The Pittsburgh Penguins have had some ups and some downs in their history.
Having experienced everything from bankruptcy to championship parades, the Penguins and their fans have seen it all.
While Pens fans love to relish in the team's successes, they would like to purge from their collective minds some of their disappointments and shocking moments.
Since in sports, as in life, you have to know how to take the good with the bad, let's look at five moments you should never mention to Pittsburgh Penguins fan.
While Marc-Andre Fleury has been the talk of the offseason due to his recurring playoff struggles, Pens fans would like to forget the first time Fleury's propensity for letting in soft goals first appeared.
Game 6 of the 2008 Stanley Cup Finals.
Having struggled in the first two games in Detroit, the Pens looked to be in over their heads against a seasoned, veteran Red Wings team. After falling behind 3-1 in the series, the Pens were able to avoid elimination with a 4-3 win in triple overtime on a goal by Petr Sykora.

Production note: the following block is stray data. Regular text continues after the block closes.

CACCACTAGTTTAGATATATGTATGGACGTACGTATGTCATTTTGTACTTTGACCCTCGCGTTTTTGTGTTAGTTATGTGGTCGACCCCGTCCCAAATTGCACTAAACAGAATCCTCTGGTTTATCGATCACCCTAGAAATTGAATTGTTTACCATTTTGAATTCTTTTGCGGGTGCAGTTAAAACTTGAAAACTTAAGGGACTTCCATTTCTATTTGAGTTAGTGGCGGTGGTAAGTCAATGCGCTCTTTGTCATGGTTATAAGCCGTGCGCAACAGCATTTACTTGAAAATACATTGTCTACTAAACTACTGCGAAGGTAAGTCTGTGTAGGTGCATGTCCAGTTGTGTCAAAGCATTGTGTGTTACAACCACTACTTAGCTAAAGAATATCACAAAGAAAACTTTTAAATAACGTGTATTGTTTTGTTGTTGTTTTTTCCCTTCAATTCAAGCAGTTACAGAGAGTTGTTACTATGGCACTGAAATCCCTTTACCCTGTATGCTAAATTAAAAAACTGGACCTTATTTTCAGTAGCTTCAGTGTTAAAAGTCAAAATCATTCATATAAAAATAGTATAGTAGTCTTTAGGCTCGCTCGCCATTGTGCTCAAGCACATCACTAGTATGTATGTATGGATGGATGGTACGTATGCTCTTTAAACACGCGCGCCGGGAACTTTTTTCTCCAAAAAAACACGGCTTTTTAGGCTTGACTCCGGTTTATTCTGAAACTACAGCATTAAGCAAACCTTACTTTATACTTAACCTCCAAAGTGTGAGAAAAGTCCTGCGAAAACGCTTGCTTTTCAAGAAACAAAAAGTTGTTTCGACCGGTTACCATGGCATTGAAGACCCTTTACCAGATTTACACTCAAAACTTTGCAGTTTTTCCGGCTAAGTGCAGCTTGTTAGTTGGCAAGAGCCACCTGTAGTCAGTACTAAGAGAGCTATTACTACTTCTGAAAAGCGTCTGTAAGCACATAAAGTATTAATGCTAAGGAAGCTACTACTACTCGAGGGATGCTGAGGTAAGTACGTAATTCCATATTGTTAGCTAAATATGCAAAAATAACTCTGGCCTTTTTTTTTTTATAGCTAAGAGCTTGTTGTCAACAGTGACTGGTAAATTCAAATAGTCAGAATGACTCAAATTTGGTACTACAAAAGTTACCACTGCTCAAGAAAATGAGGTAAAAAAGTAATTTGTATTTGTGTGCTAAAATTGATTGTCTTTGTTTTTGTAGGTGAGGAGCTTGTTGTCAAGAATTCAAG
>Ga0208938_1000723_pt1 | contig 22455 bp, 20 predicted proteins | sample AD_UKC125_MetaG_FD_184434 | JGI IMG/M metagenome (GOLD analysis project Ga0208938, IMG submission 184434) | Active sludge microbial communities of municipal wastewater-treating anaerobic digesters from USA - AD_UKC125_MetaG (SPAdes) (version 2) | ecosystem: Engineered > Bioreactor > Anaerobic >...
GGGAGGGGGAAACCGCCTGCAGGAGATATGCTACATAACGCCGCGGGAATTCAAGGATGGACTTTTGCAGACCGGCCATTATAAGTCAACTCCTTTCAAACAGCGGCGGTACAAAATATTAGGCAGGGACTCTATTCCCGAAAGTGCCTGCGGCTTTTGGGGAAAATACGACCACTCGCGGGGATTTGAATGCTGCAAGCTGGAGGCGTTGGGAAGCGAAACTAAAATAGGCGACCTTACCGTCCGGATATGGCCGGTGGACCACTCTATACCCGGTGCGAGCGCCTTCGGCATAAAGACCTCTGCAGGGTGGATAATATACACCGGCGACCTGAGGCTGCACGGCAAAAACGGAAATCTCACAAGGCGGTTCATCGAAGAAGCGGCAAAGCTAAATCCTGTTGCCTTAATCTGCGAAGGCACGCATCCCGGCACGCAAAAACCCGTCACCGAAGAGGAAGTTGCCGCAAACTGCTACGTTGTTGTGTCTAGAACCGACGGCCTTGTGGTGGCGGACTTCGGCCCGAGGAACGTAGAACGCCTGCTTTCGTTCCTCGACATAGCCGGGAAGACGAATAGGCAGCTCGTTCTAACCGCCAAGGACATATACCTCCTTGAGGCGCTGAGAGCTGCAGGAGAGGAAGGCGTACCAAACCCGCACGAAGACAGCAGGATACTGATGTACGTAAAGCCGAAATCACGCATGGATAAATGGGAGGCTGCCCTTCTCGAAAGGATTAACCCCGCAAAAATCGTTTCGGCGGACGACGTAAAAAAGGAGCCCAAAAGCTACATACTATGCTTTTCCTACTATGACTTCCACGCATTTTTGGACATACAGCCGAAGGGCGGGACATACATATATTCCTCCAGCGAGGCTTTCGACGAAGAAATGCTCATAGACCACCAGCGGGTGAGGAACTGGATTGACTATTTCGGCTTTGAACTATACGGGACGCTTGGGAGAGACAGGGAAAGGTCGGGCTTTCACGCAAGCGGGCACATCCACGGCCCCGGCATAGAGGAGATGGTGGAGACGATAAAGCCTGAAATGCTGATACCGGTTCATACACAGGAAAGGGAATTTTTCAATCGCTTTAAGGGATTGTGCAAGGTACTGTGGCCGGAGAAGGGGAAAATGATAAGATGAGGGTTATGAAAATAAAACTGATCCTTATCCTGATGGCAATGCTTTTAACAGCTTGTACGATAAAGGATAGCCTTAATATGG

With Game 6 at home, the Pens were hoping to pull even and send the series back to Detroit but fate had other plans. Already trailing 2-1 in the third period, the Pens could not afford to give up another goal, much less a soft goal.
Unfortunately, that's just what they did as Henrik Zetterberg took a shot from the left face-off circle which Fleury seemed to control. However, the puck squirted from between his pads and slowly rolled toward the net.
Fearing the puck might go in, Fleury attempted to lie backward across the puck but inadvertently pushed the puck back into his own net for a 3-1 Red Wings lead and, what would be, the Stanley Cup-winning goal.
While the Penguins and their fans have endured some heart-breaking playoff disappointments, few have been as devastating as the loss to the Florida Panthers in the 1996 Eastern Conference Finals.
With Mario Lemieux returning after a one-year absence, the Pens returned to the top of the Eastern Conference. With four players totaling 99 points of more, the Pens seemed unstoppable as they rolled past the Washington Capitals and the New York Rangers before running head first into the upstart Florida Panthers.